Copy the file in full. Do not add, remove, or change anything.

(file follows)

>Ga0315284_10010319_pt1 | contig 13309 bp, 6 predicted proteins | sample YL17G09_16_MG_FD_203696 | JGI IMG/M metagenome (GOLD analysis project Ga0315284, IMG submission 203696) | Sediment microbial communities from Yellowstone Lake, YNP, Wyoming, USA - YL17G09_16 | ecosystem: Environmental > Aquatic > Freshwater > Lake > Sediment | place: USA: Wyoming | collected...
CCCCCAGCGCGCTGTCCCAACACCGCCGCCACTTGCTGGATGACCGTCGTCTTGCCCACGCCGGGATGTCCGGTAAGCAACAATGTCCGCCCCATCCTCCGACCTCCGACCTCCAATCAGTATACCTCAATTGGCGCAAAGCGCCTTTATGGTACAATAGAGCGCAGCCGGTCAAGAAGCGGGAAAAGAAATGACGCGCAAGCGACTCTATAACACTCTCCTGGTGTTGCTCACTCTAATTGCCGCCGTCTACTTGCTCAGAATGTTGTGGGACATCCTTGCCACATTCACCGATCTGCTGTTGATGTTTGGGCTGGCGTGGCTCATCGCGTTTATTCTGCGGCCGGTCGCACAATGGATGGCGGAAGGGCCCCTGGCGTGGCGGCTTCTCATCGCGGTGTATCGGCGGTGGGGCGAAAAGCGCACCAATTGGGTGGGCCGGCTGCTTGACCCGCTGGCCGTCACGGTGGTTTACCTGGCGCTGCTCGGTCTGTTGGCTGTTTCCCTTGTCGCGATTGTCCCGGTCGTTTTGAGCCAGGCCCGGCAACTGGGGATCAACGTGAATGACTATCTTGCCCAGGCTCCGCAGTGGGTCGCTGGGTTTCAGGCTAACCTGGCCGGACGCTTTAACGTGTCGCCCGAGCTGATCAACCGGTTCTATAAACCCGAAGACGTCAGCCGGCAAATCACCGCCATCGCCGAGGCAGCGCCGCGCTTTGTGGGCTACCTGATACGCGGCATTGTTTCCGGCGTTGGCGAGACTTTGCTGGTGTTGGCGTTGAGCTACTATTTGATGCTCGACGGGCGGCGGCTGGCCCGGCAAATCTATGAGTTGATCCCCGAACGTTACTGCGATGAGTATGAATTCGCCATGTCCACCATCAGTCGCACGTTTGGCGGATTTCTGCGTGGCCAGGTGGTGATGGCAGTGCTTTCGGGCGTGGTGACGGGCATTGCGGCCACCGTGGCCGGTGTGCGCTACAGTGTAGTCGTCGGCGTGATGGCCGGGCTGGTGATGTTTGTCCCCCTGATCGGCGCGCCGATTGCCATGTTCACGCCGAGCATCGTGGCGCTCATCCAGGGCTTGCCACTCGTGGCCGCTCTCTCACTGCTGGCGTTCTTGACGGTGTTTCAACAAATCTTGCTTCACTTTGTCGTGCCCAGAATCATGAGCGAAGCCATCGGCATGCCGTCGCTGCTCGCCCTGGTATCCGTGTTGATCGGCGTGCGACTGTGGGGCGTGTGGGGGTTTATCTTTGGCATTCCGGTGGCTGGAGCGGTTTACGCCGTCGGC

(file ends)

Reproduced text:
>Ga0315284_10010319_pt1 | contig 13309 bp, 6 predicted proteins | sample YL17G09_16_MG_FD_203696 | JGI IMG/M metagenome (GOLD analysis project Ga0315284, IMG submission 203696) | Sediment microbial communities from Yellowstone Lake, YNP, Wyoming, USA - YL17G09_16 | ecosystem: Environmental > Aquatic > Freshwater > Lake > Sediment | place: USA: Wyoming | collected...
CCCCCAGCGCGCTGTCCCAACACCGCCGCCACTTGCTGGATGACCGTCGTCTTGCCCACGCCGGGATGTCCGGTAAGCAACAATGTCCGCCCCATCCTCCGACCTCCGACCTCCAATCAGTATACCTCAATTGGCGCAAAGCGCCTTTATGGTACAATAGAGCGCAGCCGGTCAAGAAGCGGGAAAAGAAATGACGCGCAAGCGACTCTATAACACTCTCCTGGTGTTGCTCACTCTAATTGCCGCCGTCTACTTGCTCAGAATGTTGTGGGACATCCTTGCCACATTCACCGATCTGCTGTTGATGTTTGGGCTGGCGTGGCTCATCGCGTTTATTCTGCGGCCGGTCGCACAATGGATGGCGGAAGGGCCCCTGGCGTGGCGGCTTCTCATCGCGGTGTATCGGCGGTGGGGCGAAAAGCGCACCAATTGGGTGGGCCGGCTGCTTGACCCGCTGGCCGTCACGGTGGTTTACCTGGCGCTGCTCGGTCTGTTGGCTGTTTCCCTTGTCGCGATTGTCCCGGTCGTTTTGAGCCAGGCCCGGCAACTGGGGATCAACGTGAATGACTATCTTGCCCAGGCTCCGCAGTGGGTCGCTGGGTTTCAGGCTAACCTGGCCGGACGCTTTAACGTGTCGCCCGAGCTGATCAACCGGTTCTATAAACCCGAAGACGTCAGCCGGCAAATCACCGCCATCGCCGAGGCAGCGCCGCGCTTTGTGGGCTACCTGATACGCGGCATTGTTTCCGGCGTTGGCGAGACTTTGCTGGTGTTGGCGTTGAGCTACTATTTGATGCTCGACGGGCGGCGGCTGGCCCGGCAAATCTATGAGTTGATCCCCGAACGTTACTGCGATGAGTATGAATTCGCCATGTCCACCATCAGTCGCACGTTTGGCGGATTTCTGCGTGGCCAGGTGGTGATGGCAGTGCTTTCGGGCGTGGTGACGGGCATTGCGGCCACCGTGGCCGGTGTGCGCTACAGTGTAGTCGTCGGCGTGATGGCCGGGCTGGTGATGTTTGTCCCCCTGATCGGCGCGCCGATTGCCATGTTCACGCCGAGCATCGTGGCGCTCATCCAGGGCTTGCCACTCGTGGCCGCTCTCTCACTGCTGGCGTTCTTGACGGTGTTTCAACAAATCTTGCTTCACTTTGTCGTGCCCAGAATCATGAGCGAAGCCATCGGCATGCCGTCGCTGCTCGCCCTGGTATCCGTGTTGATCGGCGTGCGACTGTGGGGCGTGTGGGGGTTTATCTTTGGCATTCCGGTGGCTGGAGCGGTTTACGCCGTCGGC